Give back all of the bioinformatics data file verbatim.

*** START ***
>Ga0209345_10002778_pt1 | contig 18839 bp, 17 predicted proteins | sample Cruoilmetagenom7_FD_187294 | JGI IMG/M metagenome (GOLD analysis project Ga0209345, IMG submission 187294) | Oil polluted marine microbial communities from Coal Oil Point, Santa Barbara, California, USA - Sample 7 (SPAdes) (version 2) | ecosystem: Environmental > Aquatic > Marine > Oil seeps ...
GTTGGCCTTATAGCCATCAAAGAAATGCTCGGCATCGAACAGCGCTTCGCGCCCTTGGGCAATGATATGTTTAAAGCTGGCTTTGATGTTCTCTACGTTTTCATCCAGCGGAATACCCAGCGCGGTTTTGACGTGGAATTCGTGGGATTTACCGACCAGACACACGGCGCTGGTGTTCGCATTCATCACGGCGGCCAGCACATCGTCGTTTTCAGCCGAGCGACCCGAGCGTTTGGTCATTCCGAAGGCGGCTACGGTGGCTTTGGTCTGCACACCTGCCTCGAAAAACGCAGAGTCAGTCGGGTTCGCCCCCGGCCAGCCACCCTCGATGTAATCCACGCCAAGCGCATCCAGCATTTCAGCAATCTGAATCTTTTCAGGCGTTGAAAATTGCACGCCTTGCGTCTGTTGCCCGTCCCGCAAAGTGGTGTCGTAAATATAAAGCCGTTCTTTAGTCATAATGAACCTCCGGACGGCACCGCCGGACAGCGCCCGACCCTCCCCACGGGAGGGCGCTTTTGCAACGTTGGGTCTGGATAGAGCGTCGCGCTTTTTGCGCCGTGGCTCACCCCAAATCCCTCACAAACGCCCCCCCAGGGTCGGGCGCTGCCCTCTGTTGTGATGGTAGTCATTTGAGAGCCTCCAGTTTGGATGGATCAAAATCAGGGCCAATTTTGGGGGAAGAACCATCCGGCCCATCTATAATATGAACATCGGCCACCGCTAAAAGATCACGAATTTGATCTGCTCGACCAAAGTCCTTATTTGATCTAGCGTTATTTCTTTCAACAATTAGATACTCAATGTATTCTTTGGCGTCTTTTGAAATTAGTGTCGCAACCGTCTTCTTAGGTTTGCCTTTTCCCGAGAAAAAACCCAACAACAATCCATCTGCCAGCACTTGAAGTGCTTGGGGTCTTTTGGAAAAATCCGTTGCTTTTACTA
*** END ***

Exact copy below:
>Ga0209345_10002778_pt1 | contig 18839 bp, 17 predicted proteins | sample Cruoilmetagenom7_FD_187294 | JGI IMG/M metagenome (GOLD analysis project Ga0209345, IMG submission 187294) | Oil polluted marine microbial communities from Coal Oil Point, Santa Barbara, California, USA - Sample 7 (SPAdes) (version 2) | ecosystem: Environmental > Aquatic > Marine > Oil seeps ...
GTTGGCCTTATAGCCATCAAAGAAATGCTCGGCATCGAACAGCGCTTCGCGCCCTTGGGCAATGATATGTTTAAAGCTGGCTTTGATGTTCTCTACGTTTTCATCCAGCGGAATACCCAGCGCGGTTTTGACGTGGAATTCGTGGGATTTACCGACCAGACACACGGCGCTGGTGTTCGCATTCATCACGGCGGCCAGCACATCGTCGTTTTCAGCCGAGCGACCCGAGCGTTTGGTCATTCCGAAGGCGGCTACGGTGGCTTTGGTCTGCACACCTGCCTCGAAAAACGCAGAGTCAGTCGGGTTCGCCCCCGGCCAGCCACCCTCGATGTAATCCACGCCAAGCGCATCCAGCATTTCAGCAATCTGAATCTTTTCAGGCGTTGAAAATTGCACGCCTTGCGTCTGTTGCCCGTCCCGCAAAGTGGTGTCGTAAATATAAAGCCGTTCTTTAGTCATAATGAACCTCCGGACGGCACCGCCGGACAGCGCCCGACCCTCCCCACGGGAGGGCGCTTTTGCAACGTTGGGTCTGGATAGAGCGTCGCGCTTTTTGCGCCGTGGCTCACCCCAAATCCCTCACAAACGCCCCCCCAGGGTCGGGCGCTGCCCTCTGTTGTGATGGTAGTCATTTGAGAGCCTCCAGTTTGGATGGATCAAAATCAGGGCCAATTTTGGGGGAAGAACCATCCGGCCCATCTATAATATGAACATCGGCCACCGCTAAAAGATCACGAATTTGATCTGCTCGACCAAAGTCCTTATTTGATCTAGCGTTATTTCTTTCAACAATTAGATACTCAATGTATTCTTTGGCGTCTTTTGAAATTAGTGTCGCAACCGTCTTCTTAGGTTTGCCTTTTCCCGAGAAAAAACCCAACAACAATCCATCTGCCAGCACTTGAAGTGCTTGGGGTCTTTTGGAAAAATCCGTTGCTTTTACTA